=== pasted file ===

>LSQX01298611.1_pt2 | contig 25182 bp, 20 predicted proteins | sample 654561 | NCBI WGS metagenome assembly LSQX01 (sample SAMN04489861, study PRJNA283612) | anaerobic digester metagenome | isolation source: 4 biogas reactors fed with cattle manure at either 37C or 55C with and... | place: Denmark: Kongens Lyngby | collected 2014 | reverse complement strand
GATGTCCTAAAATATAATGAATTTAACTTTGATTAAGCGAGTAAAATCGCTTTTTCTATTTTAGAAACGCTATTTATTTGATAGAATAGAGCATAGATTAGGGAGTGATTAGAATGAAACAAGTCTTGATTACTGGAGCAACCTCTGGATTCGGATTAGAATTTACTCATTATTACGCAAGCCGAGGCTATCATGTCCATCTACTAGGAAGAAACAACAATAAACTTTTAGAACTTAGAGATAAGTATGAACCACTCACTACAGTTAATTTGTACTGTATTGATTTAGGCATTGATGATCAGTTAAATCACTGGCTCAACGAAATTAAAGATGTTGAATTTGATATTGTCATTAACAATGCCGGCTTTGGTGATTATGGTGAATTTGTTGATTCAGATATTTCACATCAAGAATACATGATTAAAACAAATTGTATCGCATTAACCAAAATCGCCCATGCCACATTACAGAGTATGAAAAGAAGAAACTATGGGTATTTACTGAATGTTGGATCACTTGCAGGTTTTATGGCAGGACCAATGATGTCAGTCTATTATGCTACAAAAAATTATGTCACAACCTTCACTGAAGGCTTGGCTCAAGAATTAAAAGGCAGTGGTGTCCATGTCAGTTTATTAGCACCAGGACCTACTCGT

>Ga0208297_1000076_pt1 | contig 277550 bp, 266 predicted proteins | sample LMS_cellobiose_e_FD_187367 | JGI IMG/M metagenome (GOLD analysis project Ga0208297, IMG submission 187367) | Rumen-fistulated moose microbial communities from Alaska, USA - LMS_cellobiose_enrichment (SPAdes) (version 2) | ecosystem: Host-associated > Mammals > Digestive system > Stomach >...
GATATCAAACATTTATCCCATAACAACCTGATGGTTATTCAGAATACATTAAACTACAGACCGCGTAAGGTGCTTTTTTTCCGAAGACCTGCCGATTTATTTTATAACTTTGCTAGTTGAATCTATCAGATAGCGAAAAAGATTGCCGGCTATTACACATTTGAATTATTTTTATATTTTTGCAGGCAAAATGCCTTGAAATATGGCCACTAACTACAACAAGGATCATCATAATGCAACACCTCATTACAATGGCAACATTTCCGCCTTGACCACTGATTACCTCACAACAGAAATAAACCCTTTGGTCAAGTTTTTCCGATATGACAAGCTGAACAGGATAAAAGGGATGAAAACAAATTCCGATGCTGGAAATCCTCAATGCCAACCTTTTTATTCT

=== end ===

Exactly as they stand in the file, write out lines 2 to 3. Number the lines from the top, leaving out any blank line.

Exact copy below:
GATGTCCTAAAATATAATGAATTTAACTTTGATTAAGCGAGTAAAATCGCTTTTTCTATTTTAGAAACGCTATTTATTTGATAGAATAGAGCATAGATTAGGGAGTGATTAGAATGAAACAAGTCTTGATTACTGGAGCAACCTCTGGATTCGGATTAGAATTTACTCATTATTACGCAAGCCGAGGCTATCATGTCCATCTACTAGGAAGAAACAACAATAAACTTTTAGAACTTAGAGATAAGTATGAACCACTCACTACAGTTAATTTGTACTGTATTGATTTAGGCATTGATGATCAGTTAAATCACTGGCTCAACGAAATTAAAGATGTTGAATTTGATATTGTCATTAACAATGCCGGCTTTGGTGATTATGGTGAATTTGTTGATTCAGATATTTCACATCAAGAATACATGATTAAAACAAATTGTATCGCATTAACCAAAATCGCCCATGCCACATTACAGAGTATGAAAAGAAGAAACTATGGGTATTTACTGAATGTTGGATCACTTGCAGGTTTTATGGCAGGACCAATGATGTCAGTCTATTATGCTACAAAAAATTATGTCACAACCTTCACTGAAGGCTTGGCTCAAGAATTAAAAGGCAGTGGTGTCCATGTCAGTTTATTAGCACCAGGACCTACTCGT

>Ga0208297_1000076_pt1 | contig 277550 bp, 266 predicted proteins | sample LMS_cellobiose_e_FD_187367 | JGI IMG/M metagenome (GOLD analysis project Ga0208297, IMG submission 187367) | Rumen-fistulated moose microbial communities from Alaska, USA - LMS_cellobiose_enrichment (SPAdes) (version 2) | ecosystem: Host-associated > Mammals > Digestive system > Stomach >...